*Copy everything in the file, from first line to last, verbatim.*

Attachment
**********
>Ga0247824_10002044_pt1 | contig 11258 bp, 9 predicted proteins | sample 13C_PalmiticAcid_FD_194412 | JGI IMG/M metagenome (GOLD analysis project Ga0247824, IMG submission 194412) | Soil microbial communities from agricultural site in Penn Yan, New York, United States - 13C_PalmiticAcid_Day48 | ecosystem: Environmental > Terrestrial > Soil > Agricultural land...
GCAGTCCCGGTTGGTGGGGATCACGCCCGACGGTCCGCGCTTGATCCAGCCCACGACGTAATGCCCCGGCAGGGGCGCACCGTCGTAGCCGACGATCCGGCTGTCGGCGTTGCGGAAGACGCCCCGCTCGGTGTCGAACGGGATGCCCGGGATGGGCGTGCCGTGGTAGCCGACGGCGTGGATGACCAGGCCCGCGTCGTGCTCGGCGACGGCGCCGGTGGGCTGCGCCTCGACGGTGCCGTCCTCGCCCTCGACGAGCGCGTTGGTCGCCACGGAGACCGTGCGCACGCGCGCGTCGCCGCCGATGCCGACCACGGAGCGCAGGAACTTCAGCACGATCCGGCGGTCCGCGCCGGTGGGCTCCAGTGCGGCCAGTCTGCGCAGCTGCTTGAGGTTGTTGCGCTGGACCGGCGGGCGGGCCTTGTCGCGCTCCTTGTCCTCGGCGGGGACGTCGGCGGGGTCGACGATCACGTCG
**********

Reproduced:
>Ga0247824_10002044_pt1 | contig 11258 bp, 9 predicted proteins | sample 13C_PalmiticAcid_FD_194412 | JGI IMG/M metagenome (GOLD analysis project Ga0247824, IMG submission 194412) | Soil microbial communities from agricultural site in Penn Yan, New York, United States - 13C_PalmiticAcid_Day48 | ecosystem: Environmental > Terrestrial > Soil > Agricultural land...
GCAGTCCCGGTTGGTGGGGATCACGCCCGACGGTCCGCGCTTGATCCAGCCCACGACGTAATGCCCCGGCAGGGGCGCACCGTCGTAGCCGACGATCCGGCTGTCGGCGTTGCGGAAGACGCCCCGCTCGGTGTCGAACGGGATGCCCGGGATGGGCGTGCCGTGGTAGCCGACGGCGTGGATGACCAGGCCCGCGTCGTGCTCGGCGACGGCGCCGGTGGGCTGCGCCTCGACGGTGCCGTCCTCGCCCTCGACGAGCGCGTTGGTCGCCACGGAGACCGTGCGCACGCGCGCGTCGCCGCCGATGCCGACCACGGAGCGCAGGAACTTCAGCACGATCCGGCGGTCCGCGCCGGTGGGCTCCAGTGCGGCCAGTCTGCGCAGCTGCTTGAGGTTGTTGCGCTGGACCGGCGGGCGGGCCTTGTCGCGCTCCTTGTCCTCGGCGGGGACGTCGGCGGGGTCGACGATCACGTCG